Part of the reason Todd Knutson moved to his Vinger Road farm house years ago was the view. Another was the fresh air. If a neighboring farmer's plans go through, both of those selling points might be compromised.
"This is his land, and he has a right to do what he wants, but I don't think he should be able to negatively impact all of us," Knutson said.
According to a letter from Green County, Knutson's neighbor wants to build a 193 foot by 102 foot concrete facility that will house 2,400 hogs and produce 900,000 gallons of manure every year. The floor would be slotted, allowing the manure to drop into 7 foot 8 inch slated floor underneath. In exchange for having the facility on his property, the farmer will be able to spread the manure on his fields, the letter said.
Knutson got the news six weeks ago, but his neighbors were first notified in the letter delivered Friday.
"It's the time factor. It's being pushed forward before we really have the chance to really scrutinize it, I think," Knutson said.
Knutson acquired the nutrient management plan, which includes maps of the proposed facility and additional information about development. According to that plan, there are extra buildings in the works for disposing dead pig carcasses if any happen to die. While Knutson is upwind from where the building would stand, it will be just 600 feet from his property and roads will likely be built by his front yard to support truck traffic to and from the facility.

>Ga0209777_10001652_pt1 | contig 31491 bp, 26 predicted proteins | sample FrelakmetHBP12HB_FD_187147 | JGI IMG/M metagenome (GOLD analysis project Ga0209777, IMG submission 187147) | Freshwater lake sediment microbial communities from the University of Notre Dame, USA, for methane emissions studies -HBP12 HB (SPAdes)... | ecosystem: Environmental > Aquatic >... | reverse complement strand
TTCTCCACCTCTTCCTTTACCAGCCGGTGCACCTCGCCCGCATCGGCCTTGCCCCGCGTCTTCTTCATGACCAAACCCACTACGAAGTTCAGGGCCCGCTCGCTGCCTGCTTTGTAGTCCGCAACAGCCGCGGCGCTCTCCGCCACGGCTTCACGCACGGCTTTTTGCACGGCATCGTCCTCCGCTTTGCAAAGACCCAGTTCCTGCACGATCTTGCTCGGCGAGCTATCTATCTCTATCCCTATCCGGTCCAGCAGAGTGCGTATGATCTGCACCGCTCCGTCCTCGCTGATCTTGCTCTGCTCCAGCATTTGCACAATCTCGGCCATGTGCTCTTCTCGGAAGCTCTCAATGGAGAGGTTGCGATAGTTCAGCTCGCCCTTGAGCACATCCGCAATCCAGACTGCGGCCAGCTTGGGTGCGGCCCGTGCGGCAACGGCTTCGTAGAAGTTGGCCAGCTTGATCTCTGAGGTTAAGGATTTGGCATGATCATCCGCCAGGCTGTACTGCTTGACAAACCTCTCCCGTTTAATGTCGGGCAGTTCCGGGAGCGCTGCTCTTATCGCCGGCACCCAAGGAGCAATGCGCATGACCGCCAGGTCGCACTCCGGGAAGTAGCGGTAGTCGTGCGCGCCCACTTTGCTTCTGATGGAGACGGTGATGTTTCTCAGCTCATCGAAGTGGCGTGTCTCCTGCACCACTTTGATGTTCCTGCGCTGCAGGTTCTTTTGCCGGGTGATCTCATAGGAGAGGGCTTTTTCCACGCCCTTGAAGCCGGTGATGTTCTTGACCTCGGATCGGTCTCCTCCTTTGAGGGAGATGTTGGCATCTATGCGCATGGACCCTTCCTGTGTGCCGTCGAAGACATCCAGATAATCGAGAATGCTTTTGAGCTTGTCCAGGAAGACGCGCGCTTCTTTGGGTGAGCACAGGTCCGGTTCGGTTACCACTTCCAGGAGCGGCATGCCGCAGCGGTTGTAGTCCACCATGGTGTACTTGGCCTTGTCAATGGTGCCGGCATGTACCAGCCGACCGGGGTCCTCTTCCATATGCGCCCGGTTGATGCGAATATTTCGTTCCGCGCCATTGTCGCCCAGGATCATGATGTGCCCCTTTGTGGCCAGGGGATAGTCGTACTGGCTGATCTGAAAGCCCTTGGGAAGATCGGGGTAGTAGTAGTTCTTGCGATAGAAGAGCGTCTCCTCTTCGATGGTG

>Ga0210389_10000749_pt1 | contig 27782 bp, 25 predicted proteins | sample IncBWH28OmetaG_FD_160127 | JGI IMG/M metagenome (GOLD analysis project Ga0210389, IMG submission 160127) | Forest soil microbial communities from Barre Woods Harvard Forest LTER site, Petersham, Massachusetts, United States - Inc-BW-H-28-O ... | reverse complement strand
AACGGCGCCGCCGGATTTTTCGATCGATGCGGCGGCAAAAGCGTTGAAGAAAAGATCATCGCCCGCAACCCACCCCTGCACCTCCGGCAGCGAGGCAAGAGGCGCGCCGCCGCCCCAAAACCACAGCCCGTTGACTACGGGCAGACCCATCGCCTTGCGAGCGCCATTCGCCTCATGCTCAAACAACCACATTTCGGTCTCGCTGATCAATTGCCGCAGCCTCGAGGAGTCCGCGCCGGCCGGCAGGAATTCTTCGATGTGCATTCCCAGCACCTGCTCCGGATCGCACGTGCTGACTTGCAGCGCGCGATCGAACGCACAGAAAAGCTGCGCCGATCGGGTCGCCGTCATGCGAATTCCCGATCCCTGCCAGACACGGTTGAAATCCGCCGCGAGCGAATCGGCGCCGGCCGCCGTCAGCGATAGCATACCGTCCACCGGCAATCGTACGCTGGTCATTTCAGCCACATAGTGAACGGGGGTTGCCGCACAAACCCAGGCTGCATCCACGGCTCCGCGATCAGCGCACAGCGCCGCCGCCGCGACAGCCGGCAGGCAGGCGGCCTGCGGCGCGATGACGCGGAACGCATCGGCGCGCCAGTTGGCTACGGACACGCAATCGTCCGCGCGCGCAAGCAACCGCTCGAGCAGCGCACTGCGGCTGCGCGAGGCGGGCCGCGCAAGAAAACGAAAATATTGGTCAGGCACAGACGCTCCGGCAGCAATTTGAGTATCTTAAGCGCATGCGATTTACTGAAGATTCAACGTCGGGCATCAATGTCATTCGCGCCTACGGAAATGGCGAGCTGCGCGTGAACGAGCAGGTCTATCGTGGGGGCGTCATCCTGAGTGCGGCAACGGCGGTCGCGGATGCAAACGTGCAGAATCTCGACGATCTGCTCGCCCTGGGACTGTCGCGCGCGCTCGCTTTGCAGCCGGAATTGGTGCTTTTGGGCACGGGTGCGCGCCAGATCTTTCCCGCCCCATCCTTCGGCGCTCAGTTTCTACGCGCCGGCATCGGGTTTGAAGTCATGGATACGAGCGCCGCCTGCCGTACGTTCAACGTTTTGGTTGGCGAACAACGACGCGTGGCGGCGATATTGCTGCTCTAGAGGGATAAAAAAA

Aside from that, Knutson is mostly concerned about pollution. He said limestone layers close to the ground's surface will make it easier for contamination to seep into ground water.
The state will not oversee this facility unless a problem comes up or the number of hogs housed in the building increases. The Department of Natural Resources regulates facilities with 2,500 pigs or more.
"They're kind of flying in under the radar to get this built, and then who knows what's going to happen," Knutson said.
Knutson said parts of the plan include future expansion of the facility.
In addition, Knutson said his and other properties could experience a drop in value. He just started an addition on his house and said he wouldn't have begun construction if he knew this facility was in the works. It could even be a factor in Knutson moving out.
"I wouldn't have bought this if I would have known this was coming in," Knutson said.
Calls to the farmer wanting to build the facility on his property, the companies involved in the development, and Green County's conservation department went unanswered Monday night.
The county is holding a meeting on the proposal on Tuesday at noon in the N7000 block of Vinger Road.
"I just wish there were a way to stop it. I don't know that there is, but we'll see what happens," Knutson said.
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